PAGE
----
Ok. Let's try and break that Reddit comment down.aurelien wolff wrote: ↑17 Dec 2019 16:18and romme lis misrepresented too https://www.reddit.com/r/AskHistorians/ ... nd_to_his/
"Rommel was an ardent Nazi"
Really? What does that actually mean? Rommel was not a member of the Nazi party. He might have welcomed the rise of the Nazi party, but then again, plenty of Germans did to reverse the national humiliation after WW1. Let's be clear, the rise of the Nazis in Germany mirrored the rise of Fascist parties (and Communist) in EVERY other European country. For the author of that Reddit comment to comment on Rommel supporting Right Wing movements immediately after the Armistice and using it to paint a picture of Rommel being a Nazi ideologue is a really basic, lazy way of thinking. "While it didn't come so far that his troops fired live ammunition on the demonstration, they brutally beat and used a fire hose against a peaceful demonstration against an attempt to violently overthrow democratic order. " Pathetic. You might as well malign him because he may or may not have once kicked a dog up the backside. Let's be clear, Hitler was voted Time magazine's (an American magazine) Man of the Year for 1938. Gandhi was voted in in 1930. Stalin in 1939 - after systematically starving c. 15m Ukrainian in the 30s...
Using marginal transgressions of the Hague convention and using them to depict him of being a hardened war criminal is also pathetic - unless all generals and commanders are viewed under the same exacting standards whatever side they fought on. Civilians were targeted across the board The 'Perfidy' claim just made me laugh. That was just being clever.
With regards to the situation in North Africa, it was completely different to the situation in Europe. Jews and Gypsies were regarded as alien races in Europe. In North Africa Arabs and Berbers predominated. "...construction of concentration camps in Libya, the most famous being Jado and Beghazi where over 600 Jews died due to poor conditions." Just out of interest, how many others died due to the same poor conditions. Internment camps in hot countries usually produced mortalities. Heat, lack of clean water etc. Just because an amount of people died (who incidentally might have been Jewish) it does not mean that Jews were specifically targeted as a group. The treatment of the wider population was hardly that much worse to how colonial forces acted against native populations, and should be viewed through that prism (surely...?)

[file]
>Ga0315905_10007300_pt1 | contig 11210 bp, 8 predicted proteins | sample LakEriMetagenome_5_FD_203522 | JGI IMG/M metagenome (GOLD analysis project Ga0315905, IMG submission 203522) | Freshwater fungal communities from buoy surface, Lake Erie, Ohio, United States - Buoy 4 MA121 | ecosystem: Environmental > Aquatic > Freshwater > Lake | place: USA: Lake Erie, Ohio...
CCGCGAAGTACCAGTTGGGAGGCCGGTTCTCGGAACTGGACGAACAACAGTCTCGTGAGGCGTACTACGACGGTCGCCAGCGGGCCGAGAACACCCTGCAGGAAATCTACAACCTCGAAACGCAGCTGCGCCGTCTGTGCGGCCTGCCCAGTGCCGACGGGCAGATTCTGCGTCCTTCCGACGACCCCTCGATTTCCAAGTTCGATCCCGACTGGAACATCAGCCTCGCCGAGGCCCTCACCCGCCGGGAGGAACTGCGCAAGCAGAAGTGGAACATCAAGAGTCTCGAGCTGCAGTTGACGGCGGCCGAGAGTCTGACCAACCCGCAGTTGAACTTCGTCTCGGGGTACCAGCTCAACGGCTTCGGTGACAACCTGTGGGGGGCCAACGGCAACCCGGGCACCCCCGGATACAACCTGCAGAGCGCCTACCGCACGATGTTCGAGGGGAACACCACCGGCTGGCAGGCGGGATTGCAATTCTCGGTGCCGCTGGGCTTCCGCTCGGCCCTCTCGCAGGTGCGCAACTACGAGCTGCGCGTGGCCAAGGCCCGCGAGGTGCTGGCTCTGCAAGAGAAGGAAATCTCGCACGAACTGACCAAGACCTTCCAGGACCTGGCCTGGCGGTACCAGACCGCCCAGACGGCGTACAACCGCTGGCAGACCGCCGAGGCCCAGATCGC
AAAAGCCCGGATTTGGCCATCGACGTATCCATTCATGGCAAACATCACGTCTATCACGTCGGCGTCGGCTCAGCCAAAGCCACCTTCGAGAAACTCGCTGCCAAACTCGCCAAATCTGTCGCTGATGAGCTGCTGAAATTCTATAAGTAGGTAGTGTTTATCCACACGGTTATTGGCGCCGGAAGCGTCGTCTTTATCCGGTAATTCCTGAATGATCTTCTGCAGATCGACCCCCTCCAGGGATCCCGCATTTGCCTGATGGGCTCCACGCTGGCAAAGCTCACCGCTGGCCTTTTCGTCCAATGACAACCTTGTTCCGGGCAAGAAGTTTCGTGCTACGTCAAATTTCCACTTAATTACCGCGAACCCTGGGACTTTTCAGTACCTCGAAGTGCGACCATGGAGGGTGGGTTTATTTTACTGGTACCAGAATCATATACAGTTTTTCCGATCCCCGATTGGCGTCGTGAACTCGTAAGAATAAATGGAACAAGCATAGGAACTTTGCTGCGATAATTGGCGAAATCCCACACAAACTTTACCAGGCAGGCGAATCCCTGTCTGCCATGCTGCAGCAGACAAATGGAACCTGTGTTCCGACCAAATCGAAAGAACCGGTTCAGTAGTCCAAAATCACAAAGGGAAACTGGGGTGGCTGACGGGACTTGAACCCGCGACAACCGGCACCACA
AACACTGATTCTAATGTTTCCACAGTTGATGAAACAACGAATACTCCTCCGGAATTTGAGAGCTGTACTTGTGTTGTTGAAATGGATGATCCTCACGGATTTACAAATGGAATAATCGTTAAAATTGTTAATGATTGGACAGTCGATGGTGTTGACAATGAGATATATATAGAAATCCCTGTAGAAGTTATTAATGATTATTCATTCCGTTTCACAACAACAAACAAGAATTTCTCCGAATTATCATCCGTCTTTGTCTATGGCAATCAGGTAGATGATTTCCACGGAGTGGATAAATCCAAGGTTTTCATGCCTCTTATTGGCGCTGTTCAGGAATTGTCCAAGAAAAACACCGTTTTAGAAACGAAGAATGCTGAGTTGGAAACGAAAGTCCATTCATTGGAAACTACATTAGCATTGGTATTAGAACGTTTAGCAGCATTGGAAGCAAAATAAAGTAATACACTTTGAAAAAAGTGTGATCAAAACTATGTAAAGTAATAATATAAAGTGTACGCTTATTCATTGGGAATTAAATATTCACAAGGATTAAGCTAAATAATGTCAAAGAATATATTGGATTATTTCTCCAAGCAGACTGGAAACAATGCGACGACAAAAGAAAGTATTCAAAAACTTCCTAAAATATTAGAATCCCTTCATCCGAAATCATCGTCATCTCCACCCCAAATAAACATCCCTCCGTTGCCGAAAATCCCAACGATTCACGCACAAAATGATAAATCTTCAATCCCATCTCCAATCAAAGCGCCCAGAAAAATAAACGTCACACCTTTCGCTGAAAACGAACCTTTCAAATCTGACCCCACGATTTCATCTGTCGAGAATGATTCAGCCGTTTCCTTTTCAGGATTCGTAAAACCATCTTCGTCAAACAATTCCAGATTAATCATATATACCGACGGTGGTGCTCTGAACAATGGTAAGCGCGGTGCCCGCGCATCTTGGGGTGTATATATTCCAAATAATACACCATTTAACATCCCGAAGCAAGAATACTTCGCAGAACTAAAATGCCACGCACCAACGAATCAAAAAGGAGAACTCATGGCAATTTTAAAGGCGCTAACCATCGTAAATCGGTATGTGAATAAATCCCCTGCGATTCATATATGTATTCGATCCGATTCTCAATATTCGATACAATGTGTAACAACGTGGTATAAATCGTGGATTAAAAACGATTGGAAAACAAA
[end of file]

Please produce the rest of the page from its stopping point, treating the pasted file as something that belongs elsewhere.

Rommel's order in Italy after Italy dropped out of the war. "This order was the basis for several brutal acts in disarming the members of the Italian army captured by the Germans. Summary executions and hangings were common in order to make an example and force their fellow soldiers to give up their weapons willingly. This too was a clear war crime."
Summary executions and hangings for what, exactly...? The writer does not make it clear.
"Furthermore, the disarmed Italian soldiers were not be treated as POWs. They received a special status that was called "Military Interned" and indicated worse treatment, including forced labor in work and concentration camps."
Again, does this fly in the face of how colonial forces acted in occupied countries...? My own grandfather, who was Italian, was caught dealing in the black market and carted off to Dachau when the Nazis set up the Republic of Salo in the northern half of Italy (and bear in mind that 90% of the 100,000 italians interned in concentration camps in Europe died) But even i can see the basic, lazy interpretations in the writer's comments. For Rommel, or any other Wehrmacht general to be viewed in either black or white terms (usually black) is ridiculous. They usually had better things to worry about that what the SS/SD/Einsatzgruppen mopping up squads were getting up to.